From You Betcha to Kon'nichiwa

carrie kuang

As an international student, Carrie Kuang '16 was prepared to study the culture around her. But what started as a natural consequence of moving from China to Minnesota became, by her senior year, a full-fledged honors project.

A psychology major, Kuang was intrigued by an idea proposed by Kate Briggs: What exactly is Minnesota Nice?

Briggs, an educational program specialist in the Department of Psychology, presented Kuang the project idea of trying to define and quantify the aspects of Minnesotan culture that may differ from other parts of American culture.

"I come from a more collectivist background," Kuang says. "I knew I was coming to an individualistic-dominant country. However, Minnesota surprised me. The behaviors here sometimes resemble behaviors back home or in Japan that are tied to collectivism, so that was very intriguing."

Kuang and two other honors students took on different aspects of the Minnesota Nice research, with Kuang focusing on cultural dimensions and looking at things like "verbal aggression" and "impression-manipulation."

She ultimately won a U of M grant to help fund a nationwide survey taken by over 600 people. The initial results were intriguing enough that she and Briggs will continue to work on the data and eventually, they hope, publish their findings.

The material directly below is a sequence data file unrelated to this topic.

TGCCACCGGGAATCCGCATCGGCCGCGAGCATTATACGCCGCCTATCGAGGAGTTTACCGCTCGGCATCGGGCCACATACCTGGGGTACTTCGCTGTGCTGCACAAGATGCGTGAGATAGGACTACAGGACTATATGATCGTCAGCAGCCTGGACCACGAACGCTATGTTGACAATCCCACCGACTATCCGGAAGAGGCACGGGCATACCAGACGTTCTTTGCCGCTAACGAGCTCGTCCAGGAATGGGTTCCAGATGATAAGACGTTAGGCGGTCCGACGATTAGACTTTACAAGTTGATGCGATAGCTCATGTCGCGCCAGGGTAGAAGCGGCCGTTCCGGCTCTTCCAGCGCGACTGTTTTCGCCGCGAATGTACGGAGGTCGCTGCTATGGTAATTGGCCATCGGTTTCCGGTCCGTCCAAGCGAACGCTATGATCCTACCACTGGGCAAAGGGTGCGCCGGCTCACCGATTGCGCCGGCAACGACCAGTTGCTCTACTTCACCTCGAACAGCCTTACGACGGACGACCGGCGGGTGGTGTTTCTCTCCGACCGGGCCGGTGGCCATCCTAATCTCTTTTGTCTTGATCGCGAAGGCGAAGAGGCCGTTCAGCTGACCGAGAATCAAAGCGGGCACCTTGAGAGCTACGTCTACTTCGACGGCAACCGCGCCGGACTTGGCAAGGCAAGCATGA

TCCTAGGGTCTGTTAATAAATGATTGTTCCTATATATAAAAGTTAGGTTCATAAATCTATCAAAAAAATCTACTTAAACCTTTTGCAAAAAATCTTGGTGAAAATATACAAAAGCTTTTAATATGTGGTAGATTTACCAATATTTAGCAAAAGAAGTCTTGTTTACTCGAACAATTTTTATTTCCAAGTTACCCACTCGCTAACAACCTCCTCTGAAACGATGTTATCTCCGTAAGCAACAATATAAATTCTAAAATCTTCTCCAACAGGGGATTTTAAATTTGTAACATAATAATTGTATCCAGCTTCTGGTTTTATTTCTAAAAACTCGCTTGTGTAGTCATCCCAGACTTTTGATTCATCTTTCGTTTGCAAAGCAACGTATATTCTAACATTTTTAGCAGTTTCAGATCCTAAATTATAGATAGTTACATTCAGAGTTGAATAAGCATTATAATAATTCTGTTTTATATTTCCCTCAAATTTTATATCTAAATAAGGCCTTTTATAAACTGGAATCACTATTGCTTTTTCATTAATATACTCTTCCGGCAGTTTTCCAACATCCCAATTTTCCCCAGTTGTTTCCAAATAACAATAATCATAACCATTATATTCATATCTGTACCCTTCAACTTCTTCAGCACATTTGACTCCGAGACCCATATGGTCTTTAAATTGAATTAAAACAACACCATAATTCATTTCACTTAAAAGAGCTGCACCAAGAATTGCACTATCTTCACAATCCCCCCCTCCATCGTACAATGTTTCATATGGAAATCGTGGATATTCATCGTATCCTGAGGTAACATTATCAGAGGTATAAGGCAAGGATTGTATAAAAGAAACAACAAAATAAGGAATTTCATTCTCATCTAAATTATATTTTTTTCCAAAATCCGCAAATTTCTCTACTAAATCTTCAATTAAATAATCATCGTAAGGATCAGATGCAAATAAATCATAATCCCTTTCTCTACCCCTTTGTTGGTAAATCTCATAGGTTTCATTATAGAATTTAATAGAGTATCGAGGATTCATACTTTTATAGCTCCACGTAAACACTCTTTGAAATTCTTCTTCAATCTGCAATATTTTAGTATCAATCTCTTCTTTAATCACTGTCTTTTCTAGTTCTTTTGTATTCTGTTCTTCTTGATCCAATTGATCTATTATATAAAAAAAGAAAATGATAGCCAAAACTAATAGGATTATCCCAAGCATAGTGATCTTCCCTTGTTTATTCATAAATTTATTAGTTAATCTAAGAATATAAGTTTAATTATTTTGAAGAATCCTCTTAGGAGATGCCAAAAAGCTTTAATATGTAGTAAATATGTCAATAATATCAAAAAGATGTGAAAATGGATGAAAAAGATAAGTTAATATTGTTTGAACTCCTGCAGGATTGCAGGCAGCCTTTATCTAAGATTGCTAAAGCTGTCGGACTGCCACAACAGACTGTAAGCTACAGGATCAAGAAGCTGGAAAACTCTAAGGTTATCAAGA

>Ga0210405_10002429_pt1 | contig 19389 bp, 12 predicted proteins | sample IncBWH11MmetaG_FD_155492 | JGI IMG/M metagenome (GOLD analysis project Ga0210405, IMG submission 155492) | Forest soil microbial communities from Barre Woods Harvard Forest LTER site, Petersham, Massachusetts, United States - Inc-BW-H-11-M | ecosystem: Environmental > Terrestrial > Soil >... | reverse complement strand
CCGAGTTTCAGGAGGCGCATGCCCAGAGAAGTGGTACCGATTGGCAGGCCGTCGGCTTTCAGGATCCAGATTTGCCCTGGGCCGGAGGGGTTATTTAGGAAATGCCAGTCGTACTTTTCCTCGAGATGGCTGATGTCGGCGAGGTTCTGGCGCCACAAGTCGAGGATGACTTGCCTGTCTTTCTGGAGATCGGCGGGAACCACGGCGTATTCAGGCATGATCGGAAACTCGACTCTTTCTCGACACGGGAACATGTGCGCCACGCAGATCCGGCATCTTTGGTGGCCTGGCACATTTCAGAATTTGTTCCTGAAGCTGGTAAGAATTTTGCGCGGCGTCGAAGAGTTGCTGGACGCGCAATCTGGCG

"I really pushed myself with this study, going into an area where there was nothing published. I had to recruit people, collaborate with others. I had to learn how to use data-analysis software, and I improved my writing skills," says Kuang.

"Watching her learn how to do this research, how to analyze the data, finding the funding, it's been so rewarding," says Briggs.

It's also been rewarding for Kuang, whose new skills helped her get an exciting job with Hays, an international recruiting firm in Japan, where she now works as a consultant and recruiter.
University of Minnesota, Twin Cities